As I finished Edmund’s new book Uncertain Futures: An Assessment of the Conditions of the Present (Get it: here) I realized why I’ve followed his blog Deterritorial Investigations Unit for the past few years: keen intelligence, an encyclopedic breadth of vision encompassing an ethical commitment to the real movement of change, and a loquacious and gracious scholarly acumen and sense of excellence stylistically and in regards of other thinkers place within our cultural history. Critical, observant, detailed – a thinker whose historical sense is not overburdened by a false historicism, but peers into that dark mirror of our near future as if his diagnosis and cure of our ailing civilization were neither a swan song to its demise, nor a belabored undermining of its forward movement into ruin and decay, but rather as a physician of time – a creature from the far flung future seeking to retroactively elide the toxic effects of our dark modernism.... ....Whether you side with the Ogres or the socialists is your choice. Either way we will know you as you are in the near future. Read Edmund Berger’s book, get to know this political economic history in a series of doses that will help you understand what choices are available. You may or may not agree with his socialist agenda, but you can still understand what brought him to his conclusions and why. That in itself is genius. Extract from ~ S.C. Hickman, Social Ecologies blog

Put two economists in the same room and you will understand why Congress never works. Put a book together with economists’ views on neoliberalism and socialism, and you get a bickering collection of angles and aspects, all of which can be disputed. Uncertain Futures is a title that captures this ethos well. It consists of three chapters, roughly past present and future. The future is of the one of most interest, and is therefore the most disappointing. Berger is very cautious, maybe because he himself has just demonstrated the potential of instant criticism, or maybe because he is uncertain himself. Or both. But his final recommendation is to create support networks around the world. Put the 99% in touch, with co-operatives, unions and movements. This will raise the profile of socialism as viable, and provide a concrete answer to the precarity that neoliberalism has entrenched. Sounds like a very long term plan. The race to the bottom should now be obvious to everyone. Fascism, an inherent if not necessary component of capitalism, has been dramatically rising in numerous democracies. It absolutely must, as the 99% looks for a savior from their absurd position and condition. Yet the fear it plays on helps cement the status quo, because fascists are dictators protecting their gains. Berger says “Fascism is nothing less than the intensification of every regressive sentiment to be found in the whole of society, mobilized and put on the march by elements in the ruling class.” And “To reform capitalism at this stage is a revolutionary act.” That’s how far we’ve fallen. ~ David Wineberg, Amazon/The Straight Dope (Medium)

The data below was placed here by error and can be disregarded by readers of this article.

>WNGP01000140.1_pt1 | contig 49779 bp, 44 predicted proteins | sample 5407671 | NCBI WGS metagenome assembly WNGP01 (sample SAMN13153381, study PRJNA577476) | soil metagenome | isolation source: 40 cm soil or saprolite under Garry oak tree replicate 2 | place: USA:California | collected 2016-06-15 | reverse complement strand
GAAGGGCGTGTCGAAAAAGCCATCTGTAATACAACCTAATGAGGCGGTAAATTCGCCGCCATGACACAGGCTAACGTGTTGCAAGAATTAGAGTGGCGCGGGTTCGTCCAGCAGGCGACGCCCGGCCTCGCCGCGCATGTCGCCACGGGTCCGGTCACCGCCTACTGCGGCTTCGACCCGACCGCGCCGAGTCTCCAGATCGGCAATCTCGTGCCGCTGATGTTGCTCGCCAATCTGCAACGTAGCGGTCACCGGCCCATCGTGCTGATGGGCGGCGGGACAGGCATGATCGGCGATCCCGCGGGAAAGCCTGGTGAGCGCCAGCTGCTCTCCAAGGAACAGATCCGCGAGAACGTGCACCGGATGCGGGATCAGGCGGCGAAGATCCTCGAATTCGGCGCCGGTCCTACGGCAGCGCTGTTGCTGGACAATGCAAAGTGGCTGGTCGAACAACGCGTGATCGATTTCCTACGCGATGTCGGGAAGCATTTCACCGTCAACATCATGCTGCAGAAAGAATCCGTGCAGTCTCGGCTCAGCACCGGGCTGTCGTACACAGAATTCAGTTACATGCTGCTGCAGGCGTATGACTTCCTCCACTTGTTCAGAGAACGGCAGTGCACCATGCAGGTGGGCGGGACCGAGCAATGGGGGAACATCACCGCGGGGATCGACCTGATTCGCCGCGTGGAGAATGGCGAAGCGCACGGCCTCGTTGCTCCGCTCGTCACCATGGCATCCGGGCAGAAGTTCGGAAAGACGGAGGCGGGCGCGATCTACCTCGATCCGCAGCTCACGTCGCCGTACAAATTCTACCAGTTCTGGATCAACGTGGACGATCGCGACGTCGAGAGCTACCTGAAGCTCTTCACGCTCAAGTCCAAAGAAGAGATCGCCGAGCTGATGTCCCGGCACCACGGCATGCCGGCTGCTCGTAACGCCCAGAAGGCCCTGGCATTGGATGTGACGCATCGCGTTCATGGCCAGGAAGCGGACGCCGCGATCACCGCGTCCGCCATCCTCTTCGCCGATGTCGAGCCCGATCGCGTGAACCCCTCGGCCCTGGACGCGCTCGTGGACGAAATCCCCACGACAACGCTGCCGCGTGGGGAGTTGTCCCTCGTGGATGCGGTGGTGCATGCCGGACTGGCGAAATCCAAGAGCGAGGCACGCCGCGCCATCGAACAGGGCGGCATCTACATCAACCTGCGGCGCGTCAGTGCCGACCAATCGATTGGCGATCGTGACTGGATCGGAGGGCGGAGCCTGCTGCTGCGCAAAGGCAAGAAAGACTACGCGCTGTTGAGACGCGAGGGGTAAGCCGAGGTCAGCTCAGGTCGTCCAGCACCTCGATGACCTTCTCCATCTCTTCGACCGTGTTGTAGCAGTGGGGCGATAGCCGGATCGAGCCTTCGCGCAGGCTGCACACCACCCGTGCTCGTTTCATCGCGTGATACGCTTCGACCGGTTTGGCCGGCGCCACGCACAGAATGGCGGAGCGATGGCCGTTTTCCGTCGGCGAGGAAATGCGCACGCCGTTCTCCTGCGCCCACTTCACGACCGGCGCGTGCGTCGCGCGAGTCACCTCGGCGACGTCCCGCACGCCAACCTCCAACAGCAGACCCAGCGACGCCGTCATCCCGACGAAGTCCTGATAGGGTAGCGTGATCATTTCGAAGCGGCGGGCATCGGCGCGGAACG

Edmund Berger is an independent writer, researcher, and activist living in Louisville, Kentucky. His primary focuses are on the evolution of technology and its impact on changing modes of capitalist production, the role of warfare in the economy, and the history of the avant-gardes as critiques and responses to paradigms of power. He blogs intermittently at Deterritorial Investigations Unit and Synthetic Zero.

mercoledì 15 febbraio 2017

Craig Hickman :: Edmund berger: Uncertain Futures a Review @ Alien Ecologies

Craig Hickman @ Alien Ecologies (HERE)

Edmund Berger: Uncertain Futures a Review 

As I finished Edmund’s new book Uncertain Futures: An Assessment of the Conditions of the Present (Get it: hereI realized why I’ve followed his blog Deterritorial Investigations Unit for the past few years: keen intelligence, an encyclopedic breadth of vision encompassing an ethical commitment to the real movement of change, and a loquacious and gracious scholarly acumen and sense of excellence stylistically and in regards of other thinkers place within our cultural history. Critical, observant, detailed – a thinker whose historical sense is not overburdened by a false historicism, but peers into that dark mirror of our near future as if his diagnosis and cure of our ailing civilization were neither a swan song to its demise, nor a belabored undermining of its forward movement into ruin and decay, but rather as a physician of time – a creature from the far flung future seeking to retroactively elide the toxic effects of our dark modernism.
His work does not waste time but compresses and condenses it into a series of pointed time vectors that rely less on a full tilt encyclopedic knowledge of the terrain, but rather an elucidation of its horizons and secret pathways into the near term transitions of a political economy either going South or discovering its breakthrough into a future that is already there in the pockets of silence everywhere. In the first chapter he’ll  “elucidate some key parts of Marx’s theory (as well as relevant non-Marxist perspectives) in an easy and readable manner, and illustrate how it applies to contemporary economic history from the Great Depression to the Great Recession. The second chapter is to turn to the so-called “Washington Consensus” itself, to look at how it unfolded from its humble beginnings in 1930s Europe to its application in the United States between the 1980s and today. Just as the first chapter will stress how the future of capitalism as we currently know is it is extremely fragile, the second argues quite similarly that the Washington Consensus, itself welded to capitalism’s evolution, is splintering apart. Finally, the third chapter will consider the relationship between the current socio-economic situation and various important concepts: fascism, social democracy, socialism, reform, and revolution. (UF, p. 2)